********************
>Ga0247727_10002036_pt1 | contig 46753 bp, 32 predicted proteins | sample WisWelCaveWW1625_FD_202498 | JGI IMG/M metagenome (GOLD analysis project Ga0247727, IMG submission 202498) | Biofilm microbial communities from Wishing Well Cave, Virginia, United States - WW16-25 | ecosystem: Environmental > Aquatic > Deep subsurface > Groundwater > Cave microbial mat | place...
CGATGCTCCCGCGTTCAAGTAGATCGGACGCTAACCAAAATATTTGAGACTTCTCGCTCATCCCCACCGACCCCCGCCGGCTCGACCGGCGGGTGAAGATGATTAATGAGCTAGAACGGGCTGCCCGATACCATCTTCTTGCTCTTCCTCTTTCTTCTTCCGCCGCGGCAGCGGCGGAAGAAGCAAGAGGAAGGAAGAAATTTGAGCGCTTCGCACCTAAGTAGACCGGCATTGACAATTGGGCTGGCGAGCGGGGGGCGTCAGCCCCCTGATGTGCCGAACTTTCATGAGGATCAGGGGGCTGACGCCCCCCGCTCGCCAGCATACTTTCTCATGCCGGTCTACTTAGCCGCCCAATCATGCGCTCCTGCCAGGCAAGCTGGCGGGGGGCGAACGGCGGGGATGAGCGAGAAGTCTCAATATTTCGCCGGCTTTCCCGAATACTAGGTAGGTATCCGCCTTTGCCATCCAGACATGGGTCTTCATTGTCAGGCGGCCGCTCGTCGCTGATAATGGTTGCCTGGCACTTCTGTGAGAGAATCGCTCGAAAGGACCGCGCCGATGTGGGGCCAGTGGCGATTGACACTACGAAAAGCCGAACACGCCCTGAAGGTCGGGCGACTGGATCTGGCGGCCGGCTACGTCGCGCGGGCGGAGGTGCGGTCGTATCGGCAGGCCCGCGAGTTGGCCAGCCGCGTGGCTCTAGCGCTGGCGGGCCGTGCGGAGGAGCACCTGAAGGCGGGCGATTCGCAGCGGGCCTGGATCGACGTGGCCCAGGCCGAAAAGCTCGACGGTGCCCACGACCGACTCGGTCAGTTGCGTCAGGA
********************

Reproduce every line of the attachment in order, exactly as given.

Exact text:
>Ga0247727_10002036_pt1 | contig 46753 bp, 32 predicted proteins | sample WisWelCaveWW1625_FD_202498 | JGI IMG/M metagenome (GOLD analysis project Ga0247727, IMG submission 202498) | Biofilm microbial communities from Wishing Well Cave, Virginia, United States - WW16-25 | ecosystem: Environmental > Aquatic > Deep subsurface > Groundwater > Cave microbial mat | place...
CGATGCTCCCGCGTTCAAGTAGATCGGACGCTAACCAAAATATTTGAGACTTCTCGCTCATCCCCACCGACCCCCGCCGGCTCGACCGGCGGGTGAAGATGATTAATGAGCTAGAACGGGCTGCCCGATACCATCTTCTTGCTCTTCCTCTTTCTTCTTCCGCCGCGGCAGCGGCGGAAGAAGCAAGAGGAAGGAAGAAATTTGAGCGCTTCGCACCTAAGTAGACCGGCATTGACAATTGGGCTGGCGAGCGGGGGGCGTCAGCCCCCTGATGTGCCGAACTTTCATGAGGATCAGGGGGCTGACGCCCCCCGCTCGCCAGCATACTTTCTCATGCCGGTCTACTTAGCCGCCCAATCATGCGCTCCTGCCAGGCAAGCTGGCGGGGGGCGAACGGCGGGGATGAGCGAGAAGTCTCAATATTTCGCCGGCTTTCCCGAATACTAGGTAGGTATCCGCCTTTGCCATCCAGACATGGGTCTTCATTGTCAGGCGGCCGCTCGTCGCTGATAATGGTTGCCTGGCACTTCTGTGAGAGAATCGCTCGAAAGGACCGCGCCGATGTGGGGCCAGTGGCGATTGACACTACGAAAAGCCGAACACGCCCTGAAGGTCGGGCGACTGGATCTGGCGGCCGGCTACGTCGCGCGGGCGGAGGTGCGGTCGTATCGGCAGGCCCGCGAGTTGGCCAGCCGCGTGGCTCTAGCGCTGGCGGGCCGTGCGGAGGAGCACCTGAAGGCGGGCGATTCGCAGCGGGCCTGGATCGACGTGGCCCAGGCCGAAAAGCTCGACGGTGCCCACGACCGACTCGGTCAGTTGCGTCAGGA